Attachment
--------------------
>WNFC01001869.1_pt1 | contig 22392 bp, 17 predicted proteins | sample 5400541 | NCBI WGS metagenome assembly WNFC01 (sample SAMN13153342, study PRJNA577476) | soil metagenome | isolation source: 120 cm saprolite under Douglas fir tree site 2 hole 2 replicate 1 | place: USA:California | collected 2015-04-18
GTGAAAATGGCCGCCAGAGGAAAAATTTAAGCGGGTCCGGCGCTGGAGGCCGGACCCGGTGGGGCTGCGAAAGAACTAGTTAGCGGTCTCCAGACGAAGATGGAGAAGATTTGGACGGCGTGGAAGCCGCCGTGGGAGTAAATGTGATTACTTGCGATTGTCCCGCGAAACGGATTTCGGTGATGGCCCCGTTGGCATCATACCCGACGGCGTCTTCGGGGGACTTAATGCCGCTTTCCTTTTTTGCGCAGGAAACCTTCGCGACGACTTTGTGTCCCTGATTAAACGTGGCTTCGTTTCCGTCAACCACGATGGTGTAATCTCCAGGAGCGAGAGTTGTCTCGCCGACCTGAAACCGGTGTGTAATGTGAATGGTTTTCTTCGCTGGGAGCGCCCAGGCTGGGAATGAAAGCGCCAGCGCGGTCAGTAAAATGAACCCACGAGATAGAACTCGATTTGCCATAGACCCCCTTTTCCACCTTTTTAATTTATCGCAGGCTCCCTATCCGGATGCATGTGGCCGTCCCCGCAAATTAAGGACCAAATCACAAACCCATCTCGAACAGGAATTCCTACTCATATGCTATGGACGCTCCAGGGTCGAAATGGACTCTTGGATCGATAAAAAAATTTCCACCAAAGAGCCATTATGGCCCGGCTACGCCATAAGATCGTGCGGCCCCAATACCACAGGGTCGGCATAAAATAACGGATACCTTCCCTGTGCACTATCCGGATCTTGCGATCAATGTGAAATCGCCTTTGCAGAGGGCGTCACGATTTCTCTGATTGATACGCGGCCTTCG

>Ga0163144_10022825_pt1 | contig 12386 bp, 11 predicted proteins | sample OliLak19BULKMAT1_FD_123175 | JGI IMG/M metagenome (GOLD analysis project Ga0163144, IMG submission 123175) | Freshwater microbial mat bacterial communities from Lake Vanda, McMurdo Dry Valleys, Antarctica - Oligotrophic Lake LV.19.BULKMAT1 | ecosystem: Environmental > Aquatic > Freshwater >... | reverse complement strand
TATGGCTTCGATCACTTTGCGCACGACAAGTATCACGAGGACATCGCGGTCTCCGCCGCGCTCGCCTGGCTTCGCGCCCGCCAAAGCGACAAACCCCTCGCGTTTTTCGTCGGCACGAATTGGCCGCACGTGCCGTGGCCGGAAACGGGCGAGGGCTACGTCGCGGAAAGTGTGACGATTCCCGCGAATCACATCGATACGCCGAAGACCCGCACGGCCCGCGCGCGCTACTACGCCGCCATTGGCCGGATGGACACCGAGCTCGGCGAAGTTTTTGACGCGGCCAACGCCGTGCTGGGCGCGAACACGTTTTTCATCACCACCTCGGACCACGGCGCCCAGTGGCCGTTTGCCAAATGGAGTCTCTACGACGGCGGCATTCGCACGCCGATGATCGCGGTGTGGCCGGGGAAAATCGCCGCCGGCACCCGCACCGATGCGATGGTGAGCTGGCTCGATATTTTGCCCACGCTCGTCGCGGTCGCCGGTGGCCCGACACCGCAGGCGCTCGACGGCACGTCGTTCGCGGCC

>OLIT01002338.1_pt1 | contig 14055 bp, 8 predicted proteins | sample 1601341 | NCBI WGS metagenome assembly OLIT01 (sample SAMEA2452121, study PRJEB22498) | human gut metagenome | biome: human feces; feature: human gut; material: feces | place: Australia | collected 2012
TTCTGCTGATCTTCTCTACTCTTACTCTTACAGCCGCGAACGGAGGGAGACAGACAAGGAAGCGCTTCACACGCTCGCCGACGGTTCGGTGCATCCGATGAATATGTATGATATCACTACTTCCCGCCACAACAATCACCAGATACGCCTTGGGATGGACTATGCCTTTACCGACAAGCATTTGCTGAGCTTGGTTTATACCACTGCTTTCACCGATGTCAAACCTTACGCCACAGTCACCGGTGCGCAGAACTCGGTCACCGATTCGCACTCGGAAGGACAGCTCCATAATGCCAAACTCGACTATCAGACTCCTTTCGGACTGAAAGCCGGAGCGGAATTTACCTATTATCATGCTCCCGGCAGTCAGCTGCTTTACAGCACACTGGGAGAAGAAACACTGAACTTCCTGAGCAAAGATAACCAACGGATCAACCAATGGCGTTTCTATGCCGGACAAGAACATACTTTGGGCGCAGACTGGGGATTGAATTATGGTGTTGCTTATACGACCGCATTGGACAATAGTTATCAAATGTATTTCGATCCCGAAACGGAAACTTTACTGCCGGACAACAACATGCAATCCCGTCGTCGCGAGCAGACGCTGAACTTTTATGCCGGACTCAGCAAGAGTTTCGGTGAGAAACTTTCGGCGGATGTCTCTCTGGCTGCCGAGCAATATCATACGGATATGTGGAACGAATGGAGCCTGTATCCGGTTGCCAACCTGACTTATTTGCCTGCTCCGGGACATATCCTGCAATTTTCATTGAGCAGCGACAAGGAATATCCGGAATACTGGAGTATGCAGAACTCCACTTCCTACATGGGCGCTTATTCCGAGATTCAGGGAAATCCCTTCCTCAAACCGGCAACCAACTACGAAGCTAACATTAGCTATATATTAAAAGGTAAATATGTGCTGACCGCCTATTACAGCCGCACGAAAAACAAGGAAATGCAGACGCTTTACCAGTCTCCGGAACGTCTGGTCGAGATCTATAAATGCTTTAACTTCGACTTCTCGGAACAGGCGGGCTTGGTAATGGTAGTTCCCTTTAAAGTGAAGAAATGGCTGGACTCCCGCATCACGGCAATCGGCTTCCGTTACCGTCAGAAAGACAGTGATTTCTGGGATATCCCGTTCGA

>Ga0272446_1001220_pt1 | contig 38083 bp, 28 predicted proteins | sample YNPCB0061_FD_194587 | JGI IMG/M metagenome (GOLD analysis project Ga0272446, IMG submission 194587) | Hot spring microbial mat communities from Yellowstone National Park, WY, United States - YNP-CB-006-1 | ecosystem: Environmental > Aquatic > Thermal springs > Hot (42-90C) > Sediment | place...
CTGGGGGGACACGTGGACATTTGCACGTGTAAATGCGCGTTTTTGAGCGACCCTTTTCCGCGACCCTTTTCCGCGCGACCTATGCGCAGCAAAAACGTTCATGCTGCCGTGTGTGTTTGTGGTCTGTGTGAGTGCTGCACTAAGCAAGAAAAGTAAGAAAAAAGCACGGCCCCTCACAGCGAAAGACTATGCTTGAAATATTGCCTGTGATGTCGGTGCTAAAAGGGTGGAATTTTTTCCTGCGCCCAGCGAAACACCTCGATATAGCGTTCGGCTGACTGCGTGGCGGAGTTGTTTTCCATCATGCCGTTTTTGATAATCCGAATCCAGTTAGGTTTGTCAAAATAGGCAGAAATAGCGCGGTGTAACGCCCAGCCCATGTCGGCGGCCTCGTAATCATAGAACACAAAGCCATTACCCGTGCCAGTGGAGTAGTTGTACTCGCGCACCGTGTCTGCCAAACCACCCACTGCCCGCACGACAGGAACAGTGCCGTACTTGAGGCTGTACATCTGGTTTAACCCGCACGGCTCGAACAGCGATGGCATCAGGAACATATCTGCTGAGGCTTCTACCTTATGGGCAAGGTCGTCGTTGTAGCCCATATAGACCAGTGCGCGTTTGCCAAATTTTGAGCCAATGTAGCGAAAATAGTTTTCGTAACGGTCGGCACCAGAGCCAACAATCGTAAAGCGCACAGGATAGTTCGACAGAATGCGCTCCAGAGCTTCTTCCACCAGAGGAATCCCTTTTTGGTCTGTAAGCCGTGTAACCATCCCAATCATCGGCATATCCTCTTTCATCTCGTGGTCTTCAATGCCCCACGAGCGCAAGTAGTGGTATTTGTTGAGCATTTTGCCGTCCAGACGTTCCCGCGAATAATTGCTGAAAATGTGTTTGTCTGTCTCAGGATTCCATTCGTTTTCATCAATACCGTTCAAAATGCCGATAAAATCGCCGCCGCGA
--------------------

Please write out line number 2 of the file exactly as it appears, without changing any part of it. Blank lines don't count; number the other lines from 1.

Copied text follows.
GTGAAAATGGCCGCCAGAGGAAAAATTTAAGCGGGTCCGGCGCTGGAGGCCGGACCCGGTGGGGCTGCGAAAGAACTAGTTAGCGGTCTCCAGACGAAGATGGAGAAGATTTGGACGGCGTGGAAGCCGCCGTGGGAGTAAATGTGATTACTTGCGATTGTCCCGCGAAACGGATTTCGGTGATGGCCCCGTTGGCATCATACCCGACGGCGTCTTCGGGGGACTTAATGCCGCTTTCCTTTTTTGCGCAGGAAACCTTCGCGACGACTTTGTGTCCCTGATTAAACGTGGCTTCGTTTCCGTCAACCACGATGGTGTAATCTCCAGGAGCGAGAGTTGTCTCGCCGACCTGAAACCGGTGTGTAATGTGAATGGTTTTCTTCGCTGGGAGCGCCCAGGCTGGGAATGAAAGCGCCAGCGCGGTCAGTAAAATGAACCCACGAGATAGAACTCGATTTGCCATAGACCCCCTTTTCCACCTTTTTAATTTATCGCAGGCTCCCTATCCGGATGCATGTGGCCGTCCCCGCAAATTAAGGACCAAATCACAAACCCATCTCGAACAGGAATTCCTACTCATATGCTATGGACGCTCCAGGGTCGAAATGGACTCTTGGATCGATAAAAAAATTTCCACCAAAGAGCCATTATGGCCCGGCTACGCCATAAGATCGTGCGGCCCCAATACCACAGGGTCGGCATAAAATAACGGATACCTTCCCTGTGCACTATCCGGATCTTGCGATCAATGTGAAATCGCCTTTGCAGAGGGCGTCACGATTTCTCTGATTGATACGCGGCCTTCG